What have you been up to lately? I've been looking at/thinking about visual art, reading about the life of Henrietta Swan Leavitt, and enjoying the scent of two tiny beeswax candles--one in the shape of a pine cone, and the other in the shape of a bee hive. Am also revising poems that have to do with consumerism, conspicuous consumption, the cult of materialism, but also with war and other nasty things I didn't used to write about because I was too worried about lapsing into cliche and rhetoric.
Political poems, poems of social commentary, are not the easiest to write. Love poems, at least to me, are a cinch compared to writing about war or famine or ecological disaster--but I have been busily trying my best.
If you are thinking you'd like to move from writing about your pet chinchilla or the spider you found in the toilet this morning to something akin to a political poem, the best place to start is with Poetry Northwest's Spring/Summer 2008 issue, The Political Issue. Not only are there quite a few wonderful newer poems by the likes of Michael Heffernan, Heather McHugh, Kevin Young, and Mary Jo Salter, but there's a wonderful feature where they asked each contributor to share their favorite political poems. Brilliant move. That feature alone is worth twice the price of the magazine. If reading the poems in the issue, plus tracking down the poems by Yeats, CK Williams, John Ashbery, plus having a gander at Kristin Prevallet's Dear George Bush doesn't get you fired up to write your own political poem, try reading some poems by Muriel Rukeyser, Anna Ahkmatova, and Bob Hicok. His "Stop-Loss" is a great place to start.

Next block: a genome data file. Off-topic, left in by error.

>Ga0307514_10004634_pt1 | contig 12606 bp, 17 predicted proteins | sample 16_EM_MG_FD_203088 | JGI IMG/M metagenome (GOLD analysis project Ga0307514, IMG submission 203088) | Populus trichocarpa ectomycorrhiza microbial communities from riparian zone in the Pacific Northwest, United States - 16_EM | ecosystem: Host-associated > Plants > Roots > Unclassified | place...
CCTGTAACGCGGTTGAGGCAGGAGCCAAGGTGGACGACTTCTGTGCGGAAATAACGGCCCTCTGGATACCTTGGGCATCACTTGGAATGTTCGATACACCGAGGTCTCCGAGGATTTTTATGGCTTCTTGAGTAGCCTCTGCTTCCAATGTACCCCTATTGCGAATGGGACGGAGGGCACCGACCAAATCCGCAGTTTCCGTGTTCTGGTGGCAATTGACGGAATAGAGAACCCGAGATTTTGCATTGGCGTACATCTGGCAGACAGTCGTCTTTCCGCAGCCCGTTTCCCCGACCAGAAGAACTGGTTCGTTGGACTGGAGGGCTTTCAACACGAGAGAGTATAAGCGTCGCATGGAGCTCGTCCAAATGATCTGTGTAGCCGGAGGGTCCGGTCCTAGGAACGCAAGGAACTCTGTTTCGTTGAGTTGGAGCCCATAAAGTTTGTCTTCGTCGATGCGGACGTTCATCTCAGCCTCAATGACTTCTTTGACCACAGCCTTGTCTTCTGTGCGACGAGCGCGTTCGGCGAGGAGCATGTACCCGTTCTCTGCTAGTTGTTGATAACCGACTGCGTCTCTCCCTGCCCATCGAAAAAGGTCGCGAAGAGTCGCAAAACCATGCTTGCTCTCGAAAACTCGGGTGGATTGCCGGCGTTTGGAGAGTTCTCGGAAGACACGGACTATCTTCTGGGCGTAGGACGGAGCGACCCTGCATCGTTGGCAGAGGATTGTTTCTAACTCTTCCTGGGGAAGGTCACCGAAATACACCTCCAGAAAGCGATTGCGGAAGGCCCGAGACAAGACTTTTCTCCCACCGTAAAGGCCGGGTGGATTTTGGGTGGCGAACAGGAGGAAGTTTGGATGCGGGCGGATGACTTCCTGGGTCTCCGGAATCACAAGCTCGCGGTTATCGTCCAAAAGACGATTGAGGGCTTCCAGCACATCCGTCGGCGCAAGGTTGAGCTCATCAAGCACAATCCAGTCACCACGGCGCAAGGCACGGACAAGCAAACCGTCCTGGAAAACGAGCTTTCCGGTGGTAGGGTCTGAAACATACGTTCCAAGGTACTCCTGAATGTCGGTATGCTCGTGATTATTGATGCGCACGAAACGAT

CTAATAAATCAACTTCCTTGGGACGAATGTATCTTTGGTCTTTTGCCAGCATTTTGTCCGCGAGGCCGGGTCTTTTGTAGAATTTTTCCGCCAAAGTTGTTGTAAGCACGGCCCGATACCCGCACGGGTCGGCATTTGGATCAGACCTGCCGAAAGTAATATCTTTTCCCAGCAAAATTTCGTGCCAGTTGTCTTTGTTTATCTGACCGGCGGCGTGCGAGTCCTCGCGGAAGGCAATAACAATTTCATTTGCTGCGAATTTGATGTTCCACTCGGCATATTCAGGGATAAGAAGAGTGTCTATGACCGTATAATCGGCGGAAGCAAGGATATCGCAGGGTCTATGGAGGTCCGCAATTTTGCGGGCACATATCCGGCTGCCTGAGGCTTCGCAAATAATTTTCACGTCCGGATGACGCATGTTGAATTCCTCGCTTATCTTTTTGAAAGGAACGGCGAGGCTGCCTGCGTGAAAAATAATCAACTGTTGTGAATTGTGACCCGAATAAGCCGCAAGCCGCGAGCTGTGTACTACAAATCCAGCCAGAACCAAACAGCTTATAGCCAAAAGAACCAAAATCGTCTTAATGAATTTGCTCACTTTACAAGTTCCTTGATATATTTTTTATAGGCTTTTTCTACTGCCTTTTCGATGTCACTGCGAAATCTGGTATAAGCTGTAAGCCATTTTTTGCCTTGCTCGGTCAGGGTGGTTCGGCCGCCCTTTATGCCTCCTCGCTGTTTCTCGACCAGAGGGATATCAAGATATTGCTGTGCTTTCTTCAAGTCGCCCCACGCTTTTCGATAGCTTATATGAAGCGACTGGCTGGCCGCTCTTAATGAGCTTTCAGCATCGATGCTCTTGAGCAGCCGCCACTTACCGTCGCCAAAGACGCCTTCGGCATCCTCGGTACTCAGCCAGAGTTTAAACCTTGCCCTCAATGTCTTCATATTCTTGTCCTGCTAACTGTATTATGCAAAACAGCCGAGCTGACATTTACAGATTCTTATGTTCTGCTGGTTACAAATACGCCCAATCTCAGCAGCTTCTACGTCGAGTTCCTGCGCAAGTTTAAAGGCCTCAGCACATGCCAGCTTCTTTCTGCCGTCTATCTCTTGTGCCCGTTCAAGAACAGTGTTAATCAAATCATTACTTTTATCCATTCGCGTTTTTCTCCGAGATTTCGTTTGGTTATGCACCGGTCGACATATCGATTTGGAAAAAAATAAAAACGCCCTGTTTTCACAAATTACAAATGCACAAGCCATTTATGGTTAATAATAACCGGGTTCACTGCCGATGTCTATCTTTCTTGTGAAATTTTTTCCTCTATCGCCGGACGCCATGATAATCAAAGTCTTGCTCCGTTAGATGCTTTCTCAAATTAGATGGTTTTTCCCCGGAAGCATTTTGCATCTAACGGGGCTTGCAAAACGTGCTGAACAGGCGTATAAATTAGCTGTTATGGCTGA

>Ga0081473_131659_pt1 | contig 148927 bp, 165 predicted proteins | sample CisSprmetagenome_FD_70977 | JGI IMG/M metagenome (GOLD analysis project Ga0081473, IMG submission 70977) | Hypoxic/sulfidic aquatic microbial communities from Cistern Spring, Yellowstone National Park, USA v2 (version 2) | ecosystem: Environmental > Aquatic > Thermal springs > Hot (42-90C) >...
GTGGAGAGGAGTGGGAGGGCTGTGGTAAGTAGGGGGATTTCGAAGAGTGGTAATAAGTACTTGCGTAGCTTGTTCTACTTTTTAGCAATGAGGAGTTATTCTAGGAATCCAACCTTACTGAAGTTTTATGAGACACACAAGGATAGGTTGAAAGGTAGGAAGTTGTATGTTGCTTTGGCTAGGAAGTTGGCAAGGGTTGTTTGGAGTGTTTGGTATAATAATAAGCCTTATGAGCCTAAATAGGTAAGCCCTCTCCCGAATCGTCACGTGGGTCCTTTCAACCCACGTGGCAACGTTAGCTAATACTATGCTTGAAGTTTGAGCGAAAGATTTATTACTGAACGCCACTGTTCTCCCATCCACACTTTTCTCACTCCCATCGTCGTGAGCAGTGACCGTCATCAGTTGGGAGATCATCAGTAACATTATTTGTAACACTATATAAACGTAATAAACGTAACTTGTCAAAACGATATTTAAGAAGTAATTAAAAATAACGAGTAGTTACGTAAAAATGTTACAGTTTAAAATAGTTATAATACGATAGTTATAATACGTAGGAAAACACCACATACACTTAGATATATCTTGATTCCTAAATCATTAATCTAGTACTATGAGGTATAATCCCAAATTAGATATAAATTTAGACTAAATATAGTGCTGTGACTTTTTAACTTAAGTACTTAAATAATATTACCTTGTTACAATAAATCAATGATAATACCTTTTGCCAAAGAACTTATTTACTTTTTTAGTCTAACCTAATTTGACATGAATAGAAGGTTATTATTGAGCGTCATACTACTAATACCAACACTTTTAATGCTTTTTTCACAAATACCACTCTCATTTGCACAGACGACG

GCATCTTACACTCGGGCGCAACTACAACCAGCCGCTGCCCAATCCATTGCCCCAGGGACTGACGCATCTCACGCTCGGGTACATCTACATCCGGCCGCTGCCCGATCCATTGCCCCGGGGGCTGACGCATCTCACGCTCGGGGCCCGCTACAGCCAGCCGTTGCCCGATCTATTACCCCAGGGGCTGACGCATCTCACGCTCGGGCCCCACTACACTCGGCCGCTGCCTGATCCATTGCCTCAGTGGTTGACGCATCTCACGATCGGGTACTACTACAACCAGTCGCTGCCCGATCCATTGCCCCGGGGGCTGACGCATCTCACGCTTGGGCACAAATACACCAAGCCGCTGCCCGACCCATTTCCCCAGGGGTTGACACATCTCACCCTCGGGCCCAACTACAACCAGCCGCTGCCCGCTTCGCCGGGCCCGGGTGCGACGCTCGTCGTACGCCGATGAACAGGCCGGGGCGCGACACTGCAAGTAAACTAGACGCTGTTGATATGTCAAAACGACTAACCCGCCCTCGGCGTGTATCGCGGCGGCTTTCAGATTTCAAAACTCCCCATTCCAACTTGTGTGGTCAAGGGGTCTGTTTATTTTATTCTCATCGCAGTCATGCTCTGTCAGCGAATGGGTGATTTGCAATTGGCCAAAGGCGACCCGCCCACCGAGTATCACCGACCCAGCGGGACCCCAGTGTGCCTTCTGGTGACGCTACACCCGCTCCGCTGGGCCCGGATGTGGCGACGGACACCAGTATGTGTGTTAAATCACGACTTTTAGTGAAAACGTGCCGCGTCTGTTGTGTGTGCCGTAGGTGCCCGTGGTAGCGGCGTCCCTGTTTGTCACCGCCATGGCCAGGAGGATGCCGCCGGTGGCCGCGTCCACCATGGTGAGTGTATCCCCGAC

A few tips as you begin drafting a political poem:
(1) I know it sounds like a cliche, but the personal really is political, at least to the extent that your personal take (your images, your voice and style, your anecdotes and experiences about a political event or a beef against your government) is way more engaging than hollow/generic rhetoric and rehashed rage. Tell it from your own point of view, not from what you've been told by someone or some history book, news program, or newspaper.
(2) Even though you might have a specific opinion about the war in Iraq or who should be the next president, don't go into the poem already knowing what you want to say or where you want your poem to end up. Eek, no. Instead, go forth with no clue where you will end. That Bob Frost guy was a self-aggrandizing duffer, but he got at least two things straight:
(a) "A poem should begin in delight and end in wisdom; and
(b) "If it is not a wild ride, it is not a poem.
The same holds true for political poems.
(3) Railing against the machine does not require chest-beating or grand and eloquent statements. You don't have to have answers or solutions. The best political poems open the can of boingy, purple and orange-striped Wonderama worms and leave it the audience to react, revile, and/or pass it on. You don't have to be The Great Solver, or The Great Resolver. Sharing a racist encounter in a poem (without even commenting on it, necessarily, though you might) is quite enough.
(4) Get ready to revise, revise, and revise some more. Prepare to meet thy soap-box detector. It is tough to decide if you've crossed the line into preachy fanaticism. If you are not sure, put the poem in a drawer for a while, then come back to it when you're a tad less fired up.
I could use some help with this last step myself--when the humor completely drains out of a poem, it's hard to know if I've gone too far-- if I've lost my audience, bummed everyone out with my downer sadness about the state of the union.
Political poems take longer to write than poems about your sweet grandma or the Ossobuco your loving partner prepared for you last night. They can take a year or more, and then some.
Be patient and don't give up; you'll get it right eventually.